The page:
Iowa State University and the College of Veterinary Medicine (CVM) have embraced One Health. A University-wide One Health Symposium was organized in 2011 to improve the interconnected health of humans, animals, and plants. The organizers brought together multi-disciplinary colleagues that informed the Iowa State community about health research on campus; and identified frontiers, strengths, and barriers to ensure successful collaborations. Built on the One Health Initiative, the University’s Health Research Initiative is creating a number of opportunities for researchers to apply their expertise, and integrate education and outreach. The CVM One Health focus was supported by the University, in 2013, by awarding the CVM faculty eight of the 12 funded Health Research Initiative projects. These projects cover diverse topics that impact the health of humans, animals, and the environment, including diseases at the animal-human interface and developing novel and effective intervention strategies. Public and community awareness has included the first One Health Endowed Lecture at The World Food Prize Conference, October 2012, presented by 2010 World Food Prize Laureate David Beckmann (Bread for the World), titled, “One Health: World Health Through Collaboration.” In April 2013, Iowa State CVM hosted the second lecture in the One Health Endowed Lecture series, established in honor of Dr. Roger Mahr, founding CEO of the One Health Commission and former AVMA President. In addition, the authors of the book “Zoobiquity” spoke with the community, and held a special lecture for veterinary students, about the common health conditions shared by animals and human beings documented by medical and veterinary science, as well as, evolutionary and molecular biology. Iowa State CVM has integrated the One Health approach to augment collaboration among colleagues in human and animal health, and produce educational materials, opportunities, and outcomes.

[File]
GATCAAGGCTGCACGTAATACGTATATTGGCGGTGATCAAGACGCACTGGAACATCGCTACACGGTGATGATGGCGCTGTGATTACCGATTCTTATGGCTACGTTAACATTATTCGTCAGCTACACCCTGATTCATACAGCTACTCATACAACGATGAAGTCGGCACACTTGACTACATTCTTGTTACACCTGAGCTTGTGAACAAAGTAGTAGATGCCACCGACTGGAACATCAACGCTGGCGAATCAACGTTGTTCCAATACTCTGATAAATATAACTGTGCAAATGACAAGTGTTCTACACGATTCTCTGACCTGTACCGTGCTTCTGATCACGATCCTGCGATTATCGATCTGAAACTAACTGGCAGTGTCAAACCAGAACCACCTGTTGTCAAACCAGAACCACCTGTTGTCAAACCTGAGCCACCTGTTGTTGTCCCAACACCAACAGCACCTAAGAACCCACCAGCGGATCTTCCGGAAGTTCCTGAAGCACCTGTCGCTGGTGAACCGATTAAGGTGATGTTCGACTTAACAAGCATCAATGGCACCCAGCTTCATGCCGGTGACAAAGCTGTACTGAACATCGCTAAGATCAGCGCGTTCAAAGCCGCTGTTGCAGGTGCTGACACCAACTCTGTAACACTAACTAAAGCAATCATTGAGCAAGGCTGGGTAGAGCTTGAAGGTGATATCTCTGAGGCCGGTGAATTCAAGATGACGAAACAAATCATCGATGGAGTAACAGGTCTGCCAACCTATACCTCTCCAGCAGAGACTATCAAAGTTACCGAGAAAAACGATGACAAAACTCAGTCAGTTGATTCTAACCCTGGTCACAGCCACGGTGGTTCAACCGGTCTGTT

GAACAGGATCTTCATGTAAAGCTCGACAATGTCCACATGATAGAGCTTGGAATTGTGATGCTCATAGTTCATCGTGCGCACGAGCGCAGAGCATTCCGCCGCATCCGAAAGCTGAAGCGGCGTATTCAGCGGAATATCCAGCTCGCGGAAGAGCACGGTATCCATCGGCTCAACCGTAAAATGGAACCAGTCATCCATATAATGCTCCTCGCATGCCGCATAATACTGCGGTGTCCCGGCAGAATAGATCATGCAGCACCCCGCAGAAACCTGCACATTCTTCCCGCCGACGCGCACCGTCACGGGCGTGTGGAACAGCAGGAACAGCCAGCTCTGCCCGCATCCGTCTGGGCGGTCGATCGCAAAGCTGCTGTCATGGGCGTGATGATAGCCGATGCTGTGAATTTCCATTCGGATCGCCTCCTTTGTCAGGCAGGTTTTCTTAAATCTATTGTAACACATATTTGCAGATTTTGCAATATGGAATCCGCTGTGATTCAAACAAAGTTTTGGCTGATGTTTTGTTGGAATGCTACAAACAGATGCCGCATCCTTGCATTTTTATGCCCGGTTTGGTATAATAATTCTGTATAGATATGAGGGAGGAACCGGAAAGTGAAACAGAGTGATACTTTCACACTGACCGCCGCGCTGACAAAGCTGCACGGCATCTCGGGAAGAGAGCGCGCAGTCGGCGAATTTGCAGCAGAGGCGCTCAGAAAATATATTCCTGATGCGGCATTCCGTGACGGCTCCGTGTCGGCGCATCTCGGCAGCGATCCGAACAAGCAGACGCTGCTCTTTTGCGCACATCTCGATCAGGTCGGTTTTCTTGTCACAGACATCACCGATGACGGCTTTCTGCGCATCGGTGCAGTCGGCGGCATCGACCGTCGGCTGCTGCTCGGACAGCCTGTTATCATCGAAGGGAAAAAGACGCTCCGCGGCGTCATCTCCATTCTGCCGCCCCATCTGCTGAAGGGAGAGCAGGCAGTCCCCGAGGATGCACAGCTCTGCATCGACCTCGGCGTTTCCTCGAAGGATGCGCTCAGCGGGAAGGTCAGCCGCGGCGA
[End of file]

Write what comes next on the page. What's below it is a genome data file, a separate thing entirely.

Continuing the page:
One Health Track in the Danish Veterinary Medicine Curriculum
Liza Rosenbaum Nielsen, University of Copenhagen
Denmark is a small Nordic country in Europe with approximately 5.3 million inhabitants. There is one veterinary school located in Copenhagen. The school is among the largest in Europe with 180 students being admitted every year. This calls and allows for opportunities for students to specialize in topics of special interest in the last part of the curriculum, which is organized according to the European Bologna Declaration into a 3-year bachelor (180 ECTS (credit points)) and a 2½ year master program (150 ECTS). Currently there are four tracks, including Herd Health and Food Safety, Equine Clinic, Advanced Companion Animals, and Biomedicine, allowing 26.5 ECTS (17 weeks) of specialization during the master program. However, we are planning a change in the curriculum to allow students to choose a One Health track from 2015. We anticipate 30 students to follow the One Health track and obtain strong competences in public health-related topics and methodologies. The first four weeks of the One Health track will be taught together with the Herd Health track to cover the responsibilities and duties of private herd health veterinarians and state veterinarians, and the interactions between them. One Health track students will then be introduced to global preparedness by working with essential topics and methods, such as surveillance and disease control, molecular typing methods, outbreak investigation, food safety, zoonoses and role of the external environment, antimicrobial use and resistance in livestock production and companion animals, neglected zoonotic and vector-borne diseases, and translational medicine. Parts of the 13 One Health-oriented weeks will be open to students from other tracks and other master programs. Furthermore, a 5 ECTS (two weeks) One Health Summer School will be offered from 2014 to veterinary medicine students and other national and international participants.